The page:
New Comment Features
New Code Syntax

Code sections in Natural Docs 1.x were designated with (start code) and (end) lines.  This is still supported so all of your old comments will still work.  However, the new syntax provides a much better visual break.  Start a line with three dashes, equals signs, or underscores and then put the Code keyword.  End it by putting the same three characters alone.

This is a normal paragraph.

--- Code
int x = 12;
int y = 0;

This is a normal paragraph.

Actually, the syntax is at least three characters.  You can add more for better visual separation, and you can put some after the keyword as well.

This is a normal paragraph.

==== Code ====
int x = 12;
int y = 0;

This is a normal paragraph.

It only recognizes the characters you started it with as the ending, so if the others appear in the code Natural Docs will not be confused.

=== Code
int x = 12;
int y = 0;

You can also use a language name instead of Code to tell Natural Docs which syntax highlighter to use.

___ Perl ___

my $x = 12;
my $y = 0;

You can even switch from one to another without ending each block separately.

----- C# -----
int x = 12;
int y = 0;
---- Perl ----
my $x = 12;
my $y = 0;

Language names work with the old syntax as well, so you can use (start C#) or (perl) if you want to.

Nested Bullets

Bullet lists can now have multiple levels.  Each one has to be indented at least two spaces more than the previous one, but otherwise they can be any length apart.

- Level 1

- Level 2

- Level 3

- Level 4

- Level 2 again
Multiple Paragraphs in Lists

When you're creating a definition list, you can now have more than one paragraph in the definition.  Just indent the additional paragraphs at least two spaces.

Item 1 - This is the first paragaph of the definition.

This is the second paragraph of the definition.
Indenting it enough to line up is optional.

Item 2 - This is the first paragraph of the definition.

This is the second paragraph of the definition.
It only needs at least two additional spaces.

Item 3 - This is the first paragraph of the definition.

This is a normal paragraph. It's not part of the definition
because it's not indented.

This also works in bullet lists.  Each one just has to be indented two spaces past where the bullet was.

- Paragraph on level 1

Another paragraph on level 1

- Paragraph on level 2

Another paragraph on level 2
Heading Syntax Change

The previous way you made a heading was to skip a line and then end the next one with a colon.  The problem was that it can be triggered accidentally:

This is how you initialize a variable:

> int x = 12;

I asked the user polling mailing list about requiring title-case and people were okay with it, so now that's what you need to use.

Title-case means all of the words are capitalized except for short ones like "and" and "the", like in the title of a book.  The first and last words always have to be capitalized, which means these are headings:


This or That:

A Day in the Life:

and these are not:

You do it like this:


If you ever want to force a heading, just use two colons.

This is a heading even though it's not in title-case::
New Linking Options
Named Links with Colon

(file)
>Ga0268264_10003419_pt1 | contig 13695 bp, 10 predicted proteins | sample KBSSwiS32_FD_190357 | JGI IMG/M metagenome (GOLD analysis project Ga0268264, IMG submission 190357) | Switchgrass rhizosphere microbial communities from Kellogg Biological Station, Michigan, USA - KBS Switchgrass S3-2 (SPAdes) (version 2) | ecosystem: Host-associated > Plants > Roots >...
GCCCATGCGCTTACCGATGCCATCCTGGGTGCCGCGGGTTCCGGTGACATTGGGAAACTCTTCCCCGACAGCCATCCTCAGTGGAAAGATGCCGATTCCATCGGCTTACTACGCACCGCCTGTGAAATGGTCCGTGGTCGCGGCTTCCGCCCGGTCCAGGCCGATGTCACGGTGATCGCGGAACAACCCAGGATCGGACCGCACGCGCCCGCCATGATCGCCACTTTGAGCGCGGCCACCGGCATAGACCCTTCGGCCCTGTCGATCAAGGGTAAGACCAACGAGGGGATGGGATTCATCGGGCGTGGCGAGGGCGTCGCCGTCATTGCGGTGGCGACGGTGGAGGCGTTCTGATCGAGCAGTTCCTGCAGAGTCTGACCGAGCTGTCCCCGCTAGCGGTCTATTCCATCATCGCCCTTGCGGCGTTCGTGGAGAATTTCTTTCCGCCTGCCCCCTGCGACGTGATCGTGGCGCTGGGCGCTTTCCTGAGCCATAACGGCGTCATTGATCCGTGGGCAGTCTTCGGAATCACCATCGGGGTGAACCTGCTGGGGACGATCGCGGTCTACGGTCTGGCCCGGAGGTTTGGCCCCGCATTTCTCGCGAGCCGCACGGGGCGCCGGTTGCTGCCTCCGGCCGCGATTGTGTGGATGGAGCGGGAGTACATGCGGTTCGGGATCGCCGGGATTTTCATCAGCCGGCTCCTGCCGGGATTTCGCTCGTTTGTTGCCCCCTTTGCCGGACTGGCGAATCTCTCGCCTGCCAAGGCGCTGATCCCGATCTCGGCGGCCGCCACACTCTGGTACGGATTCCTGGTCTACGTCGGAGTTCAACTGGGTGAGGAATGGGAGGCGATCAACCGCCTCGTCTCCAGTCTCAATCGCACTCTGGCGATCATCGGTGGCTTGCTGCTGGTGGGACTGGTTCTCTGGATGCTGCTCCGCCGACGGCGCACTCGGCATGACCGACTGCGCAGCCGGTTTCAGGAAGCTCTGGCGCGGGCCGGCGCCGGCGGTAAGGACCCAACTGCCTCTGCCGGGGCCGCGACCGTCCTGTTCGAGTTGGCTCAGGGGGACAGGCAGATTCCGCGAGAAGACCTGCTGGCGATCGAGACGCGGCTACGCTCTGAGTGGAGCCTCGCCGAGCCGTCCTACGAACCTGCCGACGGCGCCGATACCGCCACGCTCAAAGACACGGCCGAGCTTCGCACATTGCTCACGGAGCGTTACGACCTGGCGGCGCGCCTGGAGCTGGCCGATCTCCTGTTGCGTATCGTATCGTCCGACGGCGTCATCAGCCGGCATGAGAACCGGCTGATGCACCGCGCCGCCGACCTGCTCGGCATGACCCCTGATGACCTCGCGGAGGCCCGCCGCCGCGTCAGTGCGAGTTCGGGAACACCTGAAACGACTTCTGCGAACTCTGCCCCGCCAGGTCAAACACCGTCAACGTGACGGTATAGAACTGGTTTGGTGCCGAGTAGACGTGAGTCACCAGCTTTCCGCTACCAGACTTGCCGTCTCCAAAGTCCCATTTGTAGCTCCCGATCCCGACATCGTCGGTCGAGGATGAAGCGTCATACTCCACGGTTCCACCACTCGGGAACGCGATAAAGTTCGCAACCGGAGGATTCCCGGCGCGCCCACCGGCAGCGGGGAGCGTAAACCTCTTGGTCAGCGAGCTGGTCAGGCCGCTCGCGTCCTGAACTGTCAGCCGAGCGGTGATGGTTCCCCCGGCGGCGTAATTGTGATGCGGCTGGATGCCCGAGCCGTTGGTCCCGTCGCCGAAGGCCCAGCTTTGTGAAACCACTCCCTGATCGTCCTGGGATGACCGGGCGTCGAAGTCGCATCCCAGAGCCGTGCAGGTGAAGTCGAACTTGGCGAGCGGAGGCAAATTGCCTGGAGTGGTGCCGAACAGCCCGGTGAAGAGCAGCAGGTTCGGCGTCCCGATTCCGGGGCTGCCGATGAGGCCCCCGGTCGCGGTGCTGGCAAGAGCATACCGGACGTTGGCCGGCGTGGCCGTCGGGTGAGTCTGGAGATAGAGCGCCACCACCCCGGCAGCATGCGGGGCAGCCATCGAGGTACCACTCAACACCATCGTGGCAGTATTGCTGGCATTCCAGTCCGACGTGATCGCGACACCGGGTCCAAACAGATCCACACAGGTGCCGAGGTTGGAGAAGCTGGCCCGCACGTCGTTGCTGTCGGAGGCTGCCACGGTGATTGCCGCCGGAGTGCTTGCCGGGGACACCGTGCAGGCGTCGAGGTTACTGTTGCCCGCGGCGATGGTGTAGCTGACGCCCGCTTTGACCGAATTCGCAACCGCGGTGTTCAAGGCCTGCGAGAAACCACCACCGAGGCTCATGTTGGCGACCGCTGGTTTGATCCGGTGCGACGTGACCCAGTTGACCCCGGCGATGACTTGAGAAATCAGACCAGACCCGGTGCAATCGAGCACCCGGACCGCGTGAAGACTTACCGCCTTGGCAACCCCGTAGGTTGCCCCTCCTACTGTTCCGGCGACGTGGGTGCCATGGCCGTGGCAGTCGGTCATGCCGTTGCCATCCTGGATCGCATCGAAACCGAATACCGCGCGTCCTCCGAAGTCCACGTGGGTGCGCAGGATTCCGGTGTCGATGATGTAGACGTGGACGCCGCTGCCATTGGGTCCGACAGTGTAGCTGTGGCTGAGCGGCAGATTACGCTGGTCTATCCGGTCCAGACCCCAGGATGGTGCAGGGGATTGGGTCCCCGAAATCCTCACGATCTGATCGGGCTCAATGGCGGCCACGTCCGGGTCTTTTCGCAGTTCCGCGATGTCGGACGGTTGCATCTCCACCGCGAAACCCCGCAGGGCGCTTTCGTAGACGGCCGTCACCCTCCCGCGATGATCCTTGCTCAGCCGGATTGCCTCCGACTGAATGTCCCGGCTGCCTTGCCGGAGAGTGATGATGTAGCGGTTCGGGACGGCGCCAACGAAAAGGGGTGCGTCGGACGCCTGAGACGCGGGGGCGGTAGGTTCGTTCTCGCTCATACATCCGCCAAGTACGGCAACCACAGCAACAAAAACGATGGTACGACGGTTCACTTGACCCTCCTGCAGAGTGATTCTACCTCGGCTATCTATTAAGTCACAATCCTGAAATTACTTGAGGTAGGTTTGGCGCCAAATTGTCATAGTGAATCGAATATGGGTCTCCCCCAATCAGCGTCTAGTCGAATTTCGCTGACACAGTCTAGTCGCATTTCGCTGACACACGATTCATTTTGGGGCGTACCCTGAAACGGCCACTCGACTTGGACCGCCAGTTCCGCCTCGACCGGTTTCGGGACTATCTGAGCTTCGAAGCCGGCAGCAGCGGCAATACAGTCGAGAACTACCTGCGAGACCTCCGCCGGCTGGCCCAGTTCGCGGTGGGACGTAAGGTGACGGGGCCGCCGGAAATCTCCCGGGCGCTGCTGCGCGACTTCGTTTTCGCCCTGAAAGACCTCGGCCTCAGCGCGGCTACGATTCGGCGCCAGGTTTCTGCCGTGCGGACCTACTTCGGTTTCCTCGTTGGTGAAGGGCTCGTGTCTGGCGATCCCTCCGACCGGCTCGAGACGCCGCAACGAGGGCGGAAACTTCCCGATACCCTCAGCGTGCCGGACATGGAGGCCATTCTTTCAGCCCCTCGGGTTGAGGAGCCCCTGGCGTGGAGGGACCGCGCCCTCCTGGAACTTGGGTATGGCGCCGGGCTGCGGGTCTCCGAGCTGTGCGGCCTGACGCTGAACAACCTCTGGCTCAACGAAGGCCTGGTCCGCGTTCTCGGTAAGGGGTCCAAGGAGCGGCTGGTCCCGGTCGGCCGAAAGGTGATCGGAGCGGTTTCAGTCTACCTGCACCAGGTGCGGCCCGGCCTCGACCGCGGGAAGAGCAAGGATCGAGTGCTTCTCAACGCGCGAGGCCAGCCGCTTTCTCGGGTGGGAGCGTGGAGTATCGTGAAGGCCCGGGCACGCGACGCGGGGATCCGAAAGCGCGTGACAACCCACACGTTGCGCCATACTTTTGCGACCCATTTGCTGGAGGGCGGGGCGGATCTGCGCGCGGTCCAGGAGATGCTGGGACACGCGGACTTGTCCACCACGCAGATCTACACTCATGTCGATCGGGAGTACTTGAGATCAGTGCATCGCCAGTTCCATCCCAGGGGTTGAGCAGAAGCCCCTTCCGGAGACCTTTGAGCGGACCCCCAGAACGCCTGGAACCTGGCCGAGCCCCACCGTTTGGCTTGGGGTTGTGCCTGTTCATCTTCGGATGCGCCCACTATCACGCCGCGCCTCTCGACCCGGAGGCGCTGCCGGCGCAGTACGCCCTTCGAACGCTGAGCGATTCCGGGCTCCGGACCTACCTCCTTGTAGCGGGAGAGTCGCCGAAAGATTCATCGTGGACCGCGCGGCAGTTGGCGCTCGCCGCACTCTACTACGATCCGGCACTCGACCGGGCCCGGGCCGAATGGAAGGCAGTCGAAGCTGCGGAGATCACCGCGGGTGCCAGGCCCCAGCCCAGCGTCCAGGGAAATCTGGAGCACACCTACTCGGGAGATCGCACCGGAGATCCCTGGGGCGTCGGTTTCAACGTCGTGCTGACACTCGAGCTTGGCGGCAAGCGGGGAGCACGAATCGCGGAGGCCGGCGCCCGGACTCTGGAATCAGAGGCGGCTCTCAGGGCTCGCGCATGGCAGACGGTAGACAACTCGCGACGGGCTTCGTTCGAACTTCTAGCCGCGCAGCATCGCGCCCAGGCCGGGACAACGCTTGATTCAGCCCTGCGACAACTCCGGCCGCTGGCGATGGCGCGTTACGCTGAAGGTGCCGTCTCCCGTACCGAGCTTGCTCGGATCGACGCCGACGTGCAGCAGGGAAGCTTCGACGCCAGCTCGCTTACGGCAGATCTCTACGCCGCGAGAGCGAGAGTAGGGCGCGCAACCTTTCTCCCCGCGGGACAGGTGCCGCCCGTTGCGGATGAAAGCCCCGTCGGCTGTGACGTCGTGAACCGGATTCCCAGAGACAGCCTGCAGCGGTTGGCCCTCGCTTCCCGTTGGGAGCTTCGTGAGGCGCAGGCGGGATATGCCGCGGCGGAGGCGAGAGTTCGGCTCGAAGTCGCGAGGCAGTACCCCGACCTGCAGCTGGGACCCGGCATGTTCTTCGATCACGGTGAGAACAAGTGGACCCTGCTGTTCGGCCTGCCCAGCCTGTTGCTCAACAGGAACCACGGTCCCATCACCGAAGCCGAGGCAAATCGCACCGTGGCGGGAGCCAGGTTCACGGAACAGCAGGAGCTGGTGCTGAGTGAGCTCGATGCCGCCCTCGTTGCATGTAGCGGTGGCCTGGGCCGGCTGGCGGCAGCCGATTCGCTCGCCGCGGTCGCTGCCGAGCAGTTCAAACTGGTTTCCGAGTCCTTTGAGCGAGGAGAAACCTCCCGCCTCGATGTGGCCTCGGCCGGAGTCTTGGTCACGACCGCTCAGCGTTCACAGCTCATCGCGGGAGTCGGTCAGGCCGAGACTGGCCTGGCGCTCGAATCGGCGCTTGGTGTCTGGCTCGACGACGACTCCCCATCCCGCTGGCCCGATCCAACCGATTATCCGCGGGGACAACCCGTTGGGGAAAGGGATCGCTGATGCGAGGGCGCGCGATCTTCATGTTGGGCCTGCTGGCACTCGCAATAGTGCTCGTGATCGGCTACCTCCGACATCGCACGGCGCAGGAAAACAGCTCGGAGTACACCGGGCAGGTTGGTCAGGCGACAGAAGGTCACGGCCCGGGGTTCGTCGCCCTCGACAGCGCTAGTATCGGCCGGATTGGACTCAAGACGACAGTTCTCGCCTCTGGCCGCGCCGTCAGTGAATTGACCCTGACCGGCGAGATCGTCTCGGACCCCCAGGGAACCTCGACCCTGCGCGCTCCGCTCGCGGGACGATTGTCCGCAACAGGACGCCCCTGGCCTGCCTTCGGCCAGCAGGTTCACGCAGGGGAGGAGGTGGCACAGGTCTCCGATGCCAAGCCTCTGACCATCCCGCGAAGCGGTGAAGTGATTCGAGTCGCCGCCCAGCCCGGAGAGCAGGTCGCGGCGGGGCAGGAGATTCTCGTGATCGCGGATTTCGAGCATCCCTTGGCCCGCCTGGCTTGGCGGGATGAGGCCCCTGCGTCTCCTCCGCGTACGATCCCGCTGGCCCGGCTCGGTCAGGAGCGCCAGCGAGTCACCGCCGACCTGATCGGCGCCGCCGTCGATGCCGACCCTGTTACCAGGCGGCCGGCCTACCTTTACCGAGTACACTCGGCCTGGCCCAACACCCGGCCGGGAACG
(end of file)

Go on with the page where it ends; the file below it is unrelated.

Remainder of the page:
Literal links are when you surround something with angle brackets, like <FunctionName()> or <>.  Named links are when you have separate text and targets, which is done with the "at" keyword because it flows nicely in a sentence.

<E-mail me at> or visit our <web site at>.

That gets converted to "E-mail me or visit our web site."  That still works, but now you can use a colon as well, since sometimes "at" doesn't seem to fit.

Contact Info:
- <E-Mail:>
- <Web Site:>
Overloaded Links with Parentheses

If you have multiple functions that only differ by parameters, Natural Docs will just link to the first one.  To link to a different one you had to include parentheses in the title and match them in every link.

// Function: MyFunction
void MyFunction (float f) { ... }

// Function: MyFunction(2)
void MyFunction (int x, int y) { ... }

// Topic: Notes
// This is how you link to <MyFunction(2)>.

This is still supported.  However, Natural Docs 2.0 will also use prototypes to interpret links, so you can do this instead:

// Function: MyFunction
void MyFunction (float f) { ... }

// Function: MyFunction
void MyFunction (int x, int y) { ... }

// Topic: Notes
// You can link by type with <MyFunction(int, int)> or
// by parameter name with <MyFunction(x, y)>.
Manual Prototypes

A few people have asked for this.  You can now add prototypes directly to your comments by using the code syntax but with the Prototype keyword instead.  This is useful for documenting things that cannot easily be documented otherwise.  For example, I use it to document the columns and indexes of my database tables.

Database Column: TopicID

--- Prototype ---

The identifier of an individual topic, which will
be unique across the database.
Microsoft XML Support

When you have full language support Natural Docs can read Javadoc comments in addition to its own.  With 2.0 it can also read Microsoft's XML format.

/// <summary>Description of MyFunction.</summary>
/// <param name="x">Description of X parameter</param>
/// <param name="y">Description of Y parameter</param>
void MyFunction (int x, int y) { ... }

It doesn't support its more advanced features so you shouldn't rely on this if you're going to continue to use Microsoft's format, but if you have a bunch of existing content Natural Docs should be able to read most of it.